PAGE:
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Elon Musk, in his first public appearance since his $43 billion bid to buy Twitter became public, said that he made the offer because “Twitter has become kind of the de facto town square, so it is just really important that people have the reality and the perception that they are able to speak freely within the bounds of the law.”
Musk made the comments at TED 2022: A New Era, which was being held in Vancouver, British Columbia, and was also live-streamed.
Musk added that he hopes to “open source the algorithm” to try and improve trust in the platform.
“This is not a way to make money, my strong intuitive sense is that having a public platform that is maximally trusted and broadly inclusive is extremely important to the future of civilization, I don’t care about the economics at all,” Musk said, adding in a quip that “I’m not actually sure I will be able to acquire it.”
He added that he believed he would be able to make the deal, comparing his offer to some other media and tech companies, which are already controlled by individuals or families like Meta CEO Mark Zuckerberg who owns “Facebook and Instagram and WhatsApp, and [has] a shared ownership structure that will have Mark Zuckerberg the 14th still owning those entities,” Musk said.
The takeover bid was revealed early Thursday morning in a securities filing, which included text messages that Musk had sent to Twitter’s board chair Bret Taylor. “After the past several days of thinking this over, I have decided I want to acquire the company and take it private,” Musk texted Taylor. “Twitter has extraordinary potential. I will unlock it.”
Musk has been acquiring his stake since late January but only disclosed it earlier in April. Twitter responded by offering him a board seat, though Musk would go on to decline the seat in a conversation with Twitter CEO Parag Agrawal.
In the TED conversation Thursday, Musk framed his acquisition offer in grand terms, suggesting that the move was vital to a “healthy democracy” like the U.S.
He said Twitter should comply with the laws of the country, but go no further. “If in doubt, let the speech, let it exist,” he said. “If someone you don’t like is allowed to say something you don’t like, it’s damn annoying. [But] when someone you don’t like says something you don’t like, that is a function of a healthy free speech situation.”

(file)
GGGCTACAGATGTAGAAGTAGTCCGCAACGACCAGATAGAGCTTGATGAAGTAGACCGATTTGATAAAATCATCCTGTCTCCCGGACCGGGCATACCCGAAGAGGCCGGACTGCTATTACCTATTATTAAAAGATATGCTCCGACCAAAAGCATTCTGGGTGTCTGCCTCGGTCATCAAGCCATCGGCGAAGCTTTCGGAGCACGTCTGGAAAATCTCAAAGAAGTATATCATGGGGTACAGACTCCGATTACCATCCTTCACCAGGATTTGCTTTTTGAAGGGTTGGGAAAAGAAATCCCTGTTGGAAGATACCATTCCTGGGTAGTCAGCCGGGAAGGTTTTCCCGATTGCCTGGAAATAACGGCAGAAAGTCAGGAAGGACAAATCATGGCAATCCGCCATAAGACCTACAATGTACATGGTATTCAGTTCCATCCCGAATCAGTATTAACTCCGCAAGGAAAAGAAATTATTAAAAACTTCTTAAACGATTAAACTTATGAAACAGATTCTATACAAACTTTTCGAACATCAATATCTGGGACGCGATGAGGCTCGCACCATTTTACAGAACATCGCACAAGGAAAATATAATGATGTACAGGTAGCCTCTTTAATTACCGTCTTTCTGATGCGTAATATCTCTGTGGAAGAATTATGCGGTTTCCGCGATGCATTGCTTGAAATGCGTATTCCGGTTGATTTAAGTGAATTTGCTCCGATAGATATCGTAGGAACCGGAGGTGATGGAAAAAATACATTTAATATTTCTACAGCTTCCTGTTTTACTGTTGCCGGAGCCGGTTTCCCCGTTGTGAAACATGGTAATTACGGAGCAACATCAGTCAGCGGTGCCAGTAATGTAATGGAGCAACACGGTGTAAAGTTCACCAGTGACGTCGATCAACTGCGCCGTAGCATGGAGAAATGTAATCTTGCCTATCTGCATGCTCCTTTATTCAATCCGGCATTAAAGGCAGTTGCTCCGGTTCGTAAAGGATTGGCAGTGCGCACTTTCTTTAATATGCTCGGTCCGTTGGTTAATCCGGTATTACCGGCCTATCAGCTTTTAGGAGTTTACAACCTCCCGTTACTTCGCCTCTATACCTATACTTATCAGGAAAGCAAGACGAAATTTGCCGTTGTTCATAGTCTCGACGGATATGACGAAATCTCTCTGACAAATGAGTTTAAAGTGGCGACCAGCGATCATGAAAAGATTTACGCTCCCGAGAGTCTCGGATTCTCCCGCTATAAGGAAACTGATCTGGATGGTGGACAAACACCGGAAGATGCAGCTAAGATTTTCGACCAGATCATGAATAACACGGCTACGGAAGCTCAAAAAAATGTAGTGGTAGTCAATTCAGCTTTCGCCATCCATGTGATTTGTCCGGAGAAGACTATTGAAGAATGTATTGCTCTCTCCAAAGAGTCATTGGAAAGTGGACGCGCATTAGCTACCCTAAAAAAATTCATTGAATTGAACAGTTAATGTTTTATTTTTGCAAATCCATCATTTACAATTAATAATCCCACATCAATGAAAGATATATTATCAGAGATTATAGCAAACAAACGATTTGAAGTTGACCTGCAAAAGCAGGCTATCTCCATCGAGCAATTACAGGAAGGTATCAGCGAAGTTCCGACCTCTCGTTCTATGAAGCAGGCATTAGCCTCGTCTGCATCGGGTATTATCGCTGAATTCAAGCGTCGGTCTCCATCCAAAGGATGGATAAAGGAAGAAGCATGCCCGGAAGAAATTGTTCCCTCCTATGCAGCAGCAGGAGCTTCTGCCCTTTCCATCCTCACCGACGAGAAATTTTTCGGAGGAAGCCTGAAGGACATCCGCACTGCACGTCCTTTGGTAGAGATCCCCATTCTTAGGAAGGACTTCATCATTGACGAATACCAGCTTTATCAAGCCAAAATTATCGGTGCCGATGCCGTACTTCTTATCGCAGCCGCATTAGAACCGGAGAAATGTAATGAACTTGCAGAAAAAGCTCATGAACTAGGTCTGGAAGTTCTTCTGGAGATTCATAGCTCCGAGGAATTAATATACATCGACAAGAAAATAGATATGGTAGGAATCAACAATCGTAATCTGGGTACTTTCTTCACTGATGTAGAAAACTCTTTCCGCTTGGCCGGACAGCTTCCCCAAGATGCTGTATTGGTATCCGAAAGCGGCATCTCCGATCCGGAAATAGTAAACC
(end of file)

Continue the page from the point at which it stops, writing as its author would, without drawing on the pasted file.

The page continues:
He also explained that it was important for people to be able to see details about the algorithm, and any changes being made.
“I won’t personally be in there editing tweets, but you would know if something was done,” he said.
The SpaceX and Tesla CEO, who is the world’s richest person with a net worth of over $270 billion, has been one of Twitter’s most active and high-profile users for years. Most notably, he faced the wrath of the SEC when he tweeted in 2018 that he had secured funding to take Tesla private for $420 per share. He would end up paying a fine and agreeing to have a lawyer review his tweets about Tesla before he sent them, though it isn’t clear whether he is following that guidance.
It’s also not clear how serious Musk’s offer is. Twitter’s stock has failed to come close to the $54.20 per share that Musk offered since it began trading Thursday, suggesting that investors don’t view it as likely to succeed.
“The current offer is likely too low for TWTR’s shareholders/Board to approve the deal at essentially the midpoint of 1-year trading range,” Cowen analyst John Blackledge wrote Thursday. “We also do not view internet and/or media strategic players coming to the table at this point, as a deal with the large Digital ad platforms [like Google, Facebook, or Amazon] would likely not pass regulatory scrutiny.”
Musk said Thursday that “there is” a “Plan B” if Twitter’s board rejects his offer.
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